Domestic violence is an insidious problem that negatively impacts everyone, even if you are not directly involved in a domestic violence situation. The CDC has classified domestic violence as a public health crisis and it’s easy to see why. Victims often have lifelong emotional and physical scars; children who grow up in violent homes can suffer developmental, cognitive, and emotional deficits; communities are impacted by violence through increased healthcare costs, and increases in female head of household homes are common. What’s more is that domestic violence is incredibly dangerous not just for victims and their children but for the helping professionals who intervene. It is extremely important to address this public health crisis on a community level in order to be effective.
In 2018, ACTS Domestic Violence Services partnered with Prince William County Police Department (PWCPD) to implement LAP- the Lethality Assessment Program. LAP is a multipronged approach to assess danger for domestic violence victims, safety-plan, reduce lethality, protect victims, children and police officers. According to the Maryland Network Against Domestic Violence, “the purpose of the LAP is to save lives by connecting victims to life-saving, community-based services; hold abusers accountable; and create awareness of lethality factors with victims and communities”Ref 1. When officers arrive to a domestic violence call, they conduct a lethality screen with the victim in order to assess danger and risk of lethality.
The lethality screen is comprised of a series of research and evidenced based indicators of risk. Based on the victim’s responses and/or officer belief, an officer will connect the victim to an ACTS Domestic Violence Services advocate. Advocates speak with both the victim and the police officer in order to assess the situation, safety-plan with the victim, and provide other services such as safe shelter, and court accompaniment for protective orders.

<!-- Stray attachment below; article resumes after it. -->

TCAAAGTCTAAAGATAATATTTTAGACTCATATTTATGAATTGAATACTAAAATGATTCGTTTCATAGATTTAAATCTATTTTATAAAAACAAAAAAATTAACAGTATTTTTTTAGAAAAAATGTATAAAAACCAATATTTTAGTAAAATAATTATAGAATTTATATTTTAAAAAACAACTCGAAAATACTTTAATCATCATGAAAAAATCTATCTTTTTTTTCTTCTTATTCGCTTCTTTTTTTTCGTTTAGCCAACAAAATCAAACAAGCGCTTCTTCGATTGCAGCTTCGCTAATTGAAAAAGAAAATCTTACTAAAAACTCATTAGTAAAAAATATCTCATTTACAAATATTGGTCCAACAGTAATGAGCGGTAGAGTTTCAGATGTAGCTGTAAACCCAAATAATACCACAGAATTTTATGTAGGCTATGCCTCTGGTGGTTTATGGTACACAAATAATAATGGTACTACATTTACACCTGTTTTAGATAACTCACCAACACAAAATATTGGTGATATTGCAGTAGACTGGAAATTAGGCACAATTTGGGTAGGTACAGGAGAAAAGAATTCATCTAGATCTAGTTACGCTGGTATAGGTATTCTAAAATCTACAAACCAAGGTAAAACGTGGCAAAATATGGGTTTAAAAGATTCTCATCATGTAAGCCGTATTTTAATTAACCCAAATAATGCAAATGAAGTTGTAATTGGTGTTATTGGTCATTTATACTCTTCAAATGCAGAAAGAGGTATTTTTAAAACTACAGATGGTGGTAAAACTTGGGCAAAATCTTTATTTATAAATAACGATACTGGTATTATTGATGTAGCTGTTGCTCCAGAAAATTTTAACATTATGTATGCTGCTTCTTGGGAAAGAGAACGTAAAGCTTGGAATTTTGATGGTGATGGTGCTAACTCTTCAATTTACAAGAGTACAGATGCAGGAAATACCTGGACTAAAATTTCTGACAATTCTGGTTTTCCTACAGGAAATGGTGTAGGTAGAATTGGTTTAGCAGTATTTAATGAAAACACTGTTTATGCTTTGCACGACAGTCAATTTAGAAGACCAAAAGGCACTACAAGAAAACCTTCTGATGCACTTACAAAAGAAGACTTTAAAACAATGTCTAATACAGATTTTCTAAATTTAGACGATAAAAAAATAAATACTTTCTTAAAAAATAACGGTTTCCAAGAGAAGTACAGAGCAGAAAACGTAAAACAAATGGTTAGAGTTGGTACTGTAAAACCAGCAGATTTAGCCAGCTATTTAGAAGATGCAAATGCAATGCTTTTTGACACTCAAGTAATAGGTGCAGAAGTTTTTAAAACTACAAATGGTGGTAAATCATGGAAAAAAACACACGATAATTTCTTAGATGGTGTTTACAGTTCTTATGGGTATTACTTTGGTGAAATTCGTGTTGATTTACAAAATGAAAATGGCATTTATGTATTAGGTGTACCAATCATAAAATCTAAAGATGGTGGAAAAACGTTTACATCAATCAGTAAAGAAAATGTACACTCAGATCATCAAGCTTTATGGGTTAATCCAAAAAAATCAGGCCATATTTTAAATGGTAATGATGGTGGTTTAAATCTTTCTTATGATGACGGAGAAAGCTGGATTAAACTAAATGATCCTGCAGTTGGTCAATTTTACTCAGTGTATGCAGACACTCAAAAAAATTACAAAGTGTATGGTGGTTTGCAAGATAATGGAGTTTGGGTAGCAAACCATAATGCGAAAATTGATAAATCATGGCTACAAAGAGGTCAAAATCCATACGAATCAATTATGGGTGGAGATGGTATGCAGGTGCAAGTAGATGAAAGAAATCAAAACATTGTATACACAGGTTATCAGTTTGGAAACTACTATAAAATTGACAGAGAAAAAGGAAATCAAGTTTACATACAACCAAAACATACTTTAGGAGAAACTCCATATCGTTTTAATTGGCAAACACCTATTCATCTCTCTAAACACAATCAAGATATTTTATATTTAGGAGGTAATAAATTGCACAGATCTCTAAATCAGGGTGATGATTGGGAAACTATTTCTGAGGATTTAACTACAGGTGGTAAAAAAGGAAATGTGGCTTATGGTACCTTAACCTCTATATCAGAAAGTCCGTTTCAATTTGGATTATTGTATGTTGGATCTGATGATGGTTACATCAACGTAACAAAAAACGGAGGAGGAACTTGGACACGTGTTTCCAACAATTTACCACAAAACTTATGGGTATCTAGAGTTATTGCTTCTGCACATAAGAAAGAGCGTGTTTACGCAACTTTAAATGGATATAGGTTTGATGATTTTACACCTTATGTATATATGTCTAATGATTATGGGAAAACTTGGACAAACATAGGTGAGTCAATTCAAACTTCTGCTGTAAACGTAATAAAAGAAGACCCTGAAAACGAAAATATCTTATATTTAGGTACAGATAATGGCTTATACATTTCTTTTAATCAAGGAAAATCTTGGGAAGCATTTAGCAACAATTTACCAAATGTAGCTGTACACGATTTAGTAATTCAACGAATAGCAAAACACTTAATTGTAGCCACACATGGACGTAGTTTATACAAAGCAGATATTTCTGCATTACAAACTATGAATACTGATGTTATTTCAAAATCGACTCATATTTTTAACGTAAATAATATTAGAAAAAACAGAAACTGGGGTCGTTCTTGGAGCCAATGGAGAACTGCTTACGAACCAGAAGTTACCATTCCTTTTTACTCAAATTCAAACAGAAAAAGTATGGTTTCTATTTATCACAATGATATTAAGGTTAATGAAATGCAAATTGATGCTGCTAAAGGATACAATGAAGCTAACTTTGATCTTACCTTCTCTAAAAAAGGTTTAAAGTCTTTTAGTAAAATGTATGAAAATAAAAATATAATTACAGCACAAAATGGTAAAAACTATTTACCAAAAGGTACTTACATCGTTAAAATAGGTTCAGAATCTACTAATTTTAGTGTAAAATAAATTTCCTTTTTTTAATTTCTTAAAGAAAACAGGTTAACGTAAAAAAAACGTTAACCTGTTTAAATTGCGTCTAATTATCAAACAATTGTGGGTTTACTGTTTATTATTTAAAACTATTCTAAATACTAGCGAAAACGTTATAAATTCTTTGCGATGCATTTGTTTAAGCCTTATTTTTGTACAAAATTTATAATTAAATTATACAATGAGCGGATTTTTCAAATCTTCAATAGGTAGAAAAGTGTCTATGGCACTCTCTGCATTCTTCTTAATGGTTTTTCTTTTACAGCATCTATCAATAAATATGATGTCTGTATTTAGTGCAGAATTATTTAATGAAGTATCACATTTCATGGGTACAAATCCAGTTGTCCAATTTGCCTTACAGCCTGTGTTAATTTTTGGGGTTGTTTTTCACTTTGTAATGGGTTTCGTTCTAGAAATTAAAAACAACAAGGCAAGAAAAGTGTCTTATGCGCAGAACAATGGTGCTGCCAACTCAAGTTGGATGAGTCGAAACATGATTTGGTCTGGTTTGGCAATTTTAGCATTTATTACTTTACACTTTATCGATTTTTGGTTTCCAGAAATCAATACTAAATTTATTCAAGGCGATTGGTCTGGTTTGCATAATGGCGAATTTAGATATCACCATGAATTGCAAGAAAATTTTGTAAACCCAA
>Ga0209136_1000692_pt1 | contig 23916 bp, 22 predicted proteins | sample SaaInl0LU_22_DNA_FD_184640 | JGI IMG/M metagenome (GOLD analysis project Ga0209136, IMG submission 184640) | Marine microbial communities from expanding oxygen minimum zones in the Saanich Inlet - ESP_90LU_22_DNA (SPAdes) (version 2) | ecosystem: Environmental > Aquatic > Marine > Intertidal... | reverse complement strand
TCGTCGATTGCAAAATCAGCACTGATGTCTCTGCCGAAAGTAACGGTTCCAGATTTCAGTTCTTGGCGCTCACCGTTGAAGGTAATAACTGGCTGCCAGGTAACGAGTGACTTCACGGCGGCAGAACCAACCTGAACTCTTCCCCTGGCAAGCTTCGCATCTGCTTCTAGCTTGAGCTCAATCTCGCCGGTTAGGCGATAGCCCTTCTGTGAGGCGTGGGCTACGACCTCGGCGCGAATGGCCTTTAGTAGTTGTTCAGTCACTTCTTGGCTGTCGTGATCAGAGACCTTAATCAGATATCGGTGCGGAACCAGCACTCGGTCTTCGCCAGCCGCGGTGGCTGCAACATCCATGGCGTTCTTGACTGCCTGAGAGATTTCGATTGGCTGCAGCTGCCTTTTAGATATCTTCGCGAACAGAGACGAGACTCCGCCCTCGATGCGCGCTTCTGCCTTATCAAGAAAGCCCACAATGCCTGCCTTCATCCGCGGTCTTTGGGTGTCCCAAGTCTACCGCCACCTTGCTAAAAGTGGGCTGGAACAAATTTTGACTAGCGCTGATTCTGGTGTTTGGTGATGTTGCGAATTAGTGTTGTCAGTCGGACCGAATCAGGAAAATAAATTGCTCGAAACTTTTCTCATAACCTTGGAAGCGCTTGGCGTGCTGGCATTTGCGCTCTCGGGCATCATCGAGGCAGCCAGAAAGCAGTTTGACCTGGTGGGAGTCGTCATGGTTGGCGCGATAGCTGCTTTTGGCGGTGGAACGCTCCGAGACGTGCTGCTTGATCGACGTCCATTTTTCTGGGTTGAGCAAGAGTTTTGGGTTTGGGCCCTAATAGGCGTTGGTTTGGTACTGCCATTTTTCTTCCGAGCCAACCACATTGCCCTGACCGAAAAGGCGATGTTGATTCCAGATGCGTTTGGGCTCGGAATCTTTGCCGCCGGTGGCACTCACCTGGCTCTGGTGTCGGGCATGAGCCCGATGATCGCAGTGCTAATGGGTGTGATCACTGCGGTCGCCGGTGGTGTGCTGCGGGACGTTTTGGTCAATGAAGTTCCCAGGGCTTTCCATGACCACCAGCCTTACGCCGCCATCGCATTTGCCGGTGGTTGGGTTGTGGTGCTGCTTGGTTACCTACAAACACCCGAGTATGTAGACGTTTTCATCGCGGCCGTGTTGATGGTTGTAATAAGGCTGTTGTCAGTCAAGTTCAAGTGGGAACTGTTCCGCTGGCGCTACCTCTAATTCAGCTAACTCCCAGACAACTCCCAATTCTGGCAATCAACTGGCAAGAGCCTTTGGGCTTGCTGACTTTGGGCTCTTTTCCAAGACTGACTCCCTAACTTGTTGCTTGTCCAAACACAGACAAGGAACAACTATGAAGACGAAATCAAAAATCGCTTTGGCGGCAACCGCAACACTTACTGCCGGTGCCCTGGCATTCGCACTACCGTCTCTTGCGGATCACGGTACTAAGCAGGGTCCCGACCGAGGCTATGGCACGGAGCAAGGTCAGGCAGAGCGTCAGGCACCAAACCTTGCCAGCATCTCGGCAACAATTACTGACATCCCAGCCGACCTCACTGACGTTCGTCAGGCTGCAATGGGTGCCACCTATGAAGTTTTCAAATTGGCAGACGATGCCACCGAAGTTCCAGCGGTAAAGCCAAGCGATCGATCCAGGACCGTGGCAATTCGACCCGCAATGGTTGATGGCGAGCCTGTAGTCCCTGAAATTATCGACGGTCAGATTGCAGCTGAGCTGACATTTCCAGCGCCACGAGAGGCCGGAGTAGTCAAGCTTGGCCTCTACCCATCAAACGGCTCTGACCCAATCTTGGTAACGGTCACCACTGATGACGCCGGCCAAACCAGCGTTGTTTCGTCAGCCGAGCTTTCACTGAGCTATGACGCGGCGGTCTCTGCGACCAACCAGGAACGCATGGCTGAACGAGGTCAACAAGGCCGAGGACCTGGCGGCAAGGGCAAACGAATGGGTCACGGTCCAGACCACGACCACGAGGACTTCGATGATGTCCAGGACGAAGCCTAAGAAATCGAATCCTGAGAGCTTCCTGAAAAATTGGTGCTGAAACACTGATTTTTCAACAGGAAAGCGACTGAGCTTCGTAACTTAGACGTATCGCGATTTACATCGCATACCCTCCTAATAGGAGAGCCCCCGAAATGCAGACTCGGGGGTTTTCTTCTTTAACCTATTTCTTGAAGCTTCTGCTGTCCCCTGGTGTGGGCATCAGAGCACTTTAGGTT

ACTS partnership with the PWCPD has been vital to identifying high-risk victims and providing needed community services in order to help victims safely leave violent relationships. According to ACTS data of LAP clients since 2018, 86% of victims screened as "high danger" based on the LAP instrument. It is clear that the screening tool is vital to determining victim risk and determining high danger situations. Ultimately, being able to determine risk is safer for victims and police officers. Of all clients who screened as high danger, 36% of victims reported the offender had access to at least one firearm.
The importance of identifying perpetrators with weapons cannot be overstated, especially when considering that abusers with access to a gun are five times more likely to kill their victim and that every month 53 women are shot and killed by their intimate partnersRef 2. Additionally, identifying perpetrators with weapons is a matter of public safety especially for the officers responding to domestic violence calls. The 2016 murders of domestic violence victim Crystal Hamilton and PWCPD Officer Ashley Guindon, as well as the serious injuries of PWCPD Officers McKeown and Hempen are a harrowing reminder of the very real risk and danger in domestic violence situations. Domestic violence is never routine, always poses a very real threat, and the risk of lethality should never be diminished.
“The LAP protocol — an 11-item screener conducted by law enforcement as well as other allied professionals — focuses on identifying those who are most at risk of becoming a homicide victim or experiencing a serious, lethal-like assault”Ref 3.
Additionally, considering that 70% of LAP clients have reported being strangled by their abuser and 55% reported being stalked, it is clear that identifying high-risk is imperative for personal and public safety.
Ultimately, since 2018, 92% of all LAP clients have agreed to speak with an ACTS Domestic Violence Advocate, where we are able to immediately connect them to services and safety-plan. Of this 92%, over half of clients engaged in domestic violence services for the first time. Early intervention is a necessary prevention strategy for addressing this crisis on a community level. Safety for everyone is paramount as we continue to focus on preventative strategies and victim-centered advocacy in our community.
If you or someone you know is a victim of domestic violence, reach out to ACTS 24/7 Domestic Violence Hotline at 703-221-4951. You are not alone and there is hope.